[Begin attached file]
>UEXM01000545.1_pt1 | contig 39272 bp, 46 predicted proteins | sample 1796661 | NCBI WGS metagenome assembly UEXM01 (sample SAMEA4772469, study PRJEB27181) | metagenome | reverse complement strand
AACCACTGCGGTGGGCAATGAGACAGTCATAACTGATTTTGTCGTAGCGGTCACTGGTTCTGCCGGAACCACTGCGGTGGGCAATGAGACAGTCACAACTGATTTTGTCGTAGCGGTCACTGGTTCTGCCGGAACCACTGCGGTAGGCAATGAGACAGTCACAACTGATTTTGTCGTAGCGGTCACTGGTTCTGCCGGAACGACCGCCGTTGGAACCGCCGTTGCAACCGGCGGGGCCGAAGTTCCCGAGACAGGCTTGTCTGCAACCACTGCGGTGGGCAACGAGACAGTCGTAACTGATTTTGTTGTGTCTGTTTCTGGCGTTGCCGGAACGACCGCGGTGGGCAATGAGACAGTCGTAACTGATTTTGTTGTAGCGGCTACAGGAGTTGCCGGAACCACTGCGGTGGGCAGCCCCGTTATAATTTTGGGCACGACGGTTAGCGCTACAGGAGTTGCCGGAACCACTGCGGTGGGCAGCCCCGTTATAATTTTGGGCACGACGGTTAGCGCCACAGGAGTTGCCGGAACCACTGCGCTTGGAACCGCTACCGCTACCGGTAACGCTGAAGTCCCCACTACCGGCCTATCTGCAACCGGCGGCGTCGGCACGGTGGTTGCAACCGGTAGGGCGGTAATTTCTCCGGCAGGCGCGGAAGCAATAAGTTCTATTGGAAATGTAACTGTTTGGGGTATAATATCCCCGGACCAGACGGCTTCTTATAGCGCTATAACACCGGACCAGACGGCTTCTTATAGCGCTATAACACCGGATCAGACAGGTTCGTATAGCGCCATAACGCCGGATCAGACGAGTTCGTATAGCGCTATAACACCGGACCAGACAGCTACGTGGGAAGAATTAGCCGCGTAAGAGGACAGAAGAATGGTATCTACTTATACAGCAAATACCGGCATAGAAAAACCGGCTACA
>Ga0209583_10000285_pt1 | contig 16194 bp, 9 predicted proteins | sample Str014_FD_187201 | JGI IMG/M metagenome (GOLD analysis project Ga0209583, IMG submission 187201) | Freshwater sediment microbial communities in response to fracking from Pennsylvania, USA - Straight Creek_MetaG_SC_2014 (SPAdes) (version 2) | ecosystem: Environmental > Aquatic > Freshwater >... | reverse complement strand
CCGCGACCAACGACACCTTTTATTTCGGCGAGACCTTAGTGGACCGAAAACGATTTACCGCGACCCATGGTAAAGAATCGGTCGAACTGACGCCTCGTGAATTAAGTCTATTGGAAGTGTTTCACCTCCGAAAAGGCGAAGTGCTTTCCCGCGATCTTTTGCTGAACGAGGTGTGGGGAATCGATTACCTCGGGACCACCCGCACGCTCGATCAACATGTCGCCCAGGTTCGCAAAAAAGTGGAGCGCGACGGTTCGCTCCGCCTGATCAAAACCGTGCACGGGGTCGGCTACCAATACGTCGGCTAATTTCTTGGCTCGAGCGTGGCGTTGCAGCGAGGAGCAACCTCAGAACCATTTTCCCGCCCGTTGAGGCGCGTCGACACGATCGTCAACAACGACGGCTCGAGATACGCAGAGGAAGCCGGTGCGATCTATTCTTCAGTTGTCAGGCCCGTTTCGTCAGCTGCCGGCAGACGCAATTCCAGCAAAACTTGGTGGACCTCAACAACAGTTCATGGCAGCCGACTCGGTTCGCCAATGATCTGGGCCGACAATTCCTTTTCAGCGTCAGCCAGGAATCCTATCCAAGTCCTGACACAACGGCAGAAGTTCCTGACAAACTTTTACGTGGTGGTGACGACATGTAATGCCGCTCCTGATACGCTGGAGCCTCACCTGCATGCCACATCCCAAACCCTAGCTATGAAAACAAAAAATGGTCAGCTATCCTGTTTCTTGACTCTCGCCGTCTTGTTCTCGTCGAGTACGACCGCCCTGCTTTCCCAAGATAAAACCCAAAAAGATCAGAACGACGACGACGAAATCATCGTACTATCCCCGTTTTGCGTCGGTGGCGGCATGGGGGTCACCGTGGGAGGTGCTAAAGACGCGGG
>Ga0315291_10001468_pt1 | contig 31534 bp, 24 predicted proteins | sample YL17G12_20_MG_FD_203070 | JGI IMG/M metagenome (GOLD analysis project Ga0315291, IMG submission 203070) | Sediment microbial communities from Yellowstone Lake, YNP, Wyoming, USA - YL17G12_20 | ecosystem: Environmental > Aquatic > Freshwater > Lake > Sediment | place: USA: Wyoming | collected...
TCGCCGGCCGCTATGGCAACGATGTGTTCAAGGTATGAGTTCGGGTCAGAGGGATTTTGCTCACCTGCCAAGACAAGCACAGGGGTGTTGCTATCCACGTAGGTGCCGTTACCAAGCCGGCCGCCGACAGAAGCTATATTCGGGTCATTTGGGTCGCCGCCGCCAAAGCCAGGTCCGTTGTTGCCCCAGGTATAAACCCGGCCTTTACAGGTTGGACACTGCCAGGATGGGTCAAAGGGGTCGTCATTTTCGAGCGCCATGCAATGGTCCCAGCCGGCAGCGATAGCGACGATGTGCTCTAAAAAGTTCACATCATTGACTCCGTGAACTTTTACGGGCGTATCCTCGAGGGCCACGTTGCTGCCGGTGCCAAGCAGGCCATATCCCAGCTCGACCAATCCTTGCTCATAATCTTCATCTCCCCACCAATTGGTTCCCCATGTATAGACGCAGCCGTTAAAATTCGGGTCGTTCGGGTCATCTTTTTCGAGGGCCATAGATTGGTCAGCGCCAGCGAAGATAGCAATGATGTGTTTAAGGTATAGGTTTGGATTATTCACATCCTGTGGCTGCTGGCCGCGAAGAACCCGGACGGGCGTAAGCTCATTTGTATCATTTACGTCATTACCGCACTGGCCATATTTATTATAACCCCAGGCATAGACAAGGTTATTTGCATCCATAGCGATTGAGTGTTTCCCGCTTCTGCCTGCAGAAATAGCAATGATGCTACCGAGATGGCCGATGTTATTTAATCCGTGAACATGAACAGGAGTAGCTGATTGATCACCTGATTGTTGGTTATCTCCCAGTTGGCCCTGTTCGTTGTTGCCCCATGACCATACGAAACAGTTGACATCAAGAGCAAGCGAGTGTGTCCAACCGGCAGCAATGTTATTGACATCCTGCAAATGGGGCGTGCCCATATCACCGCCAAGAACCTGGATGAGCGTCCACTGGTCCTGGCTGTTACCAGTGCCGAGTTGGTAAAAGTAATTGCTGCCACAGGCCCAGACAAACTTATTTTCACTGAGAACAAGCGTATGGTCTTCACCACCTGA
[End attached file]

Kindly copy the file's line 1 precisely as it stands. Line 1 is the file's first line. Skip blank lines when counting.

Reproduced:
>UEXM01000545.1_pt1 | contig 39272 bp, 46 predicted proteins | sample 1796661 | NCBI WGS metagenome assembly UEXM01 (sample SAMEA4772469, study PRJEB27181) | metagenome | reverse complement strand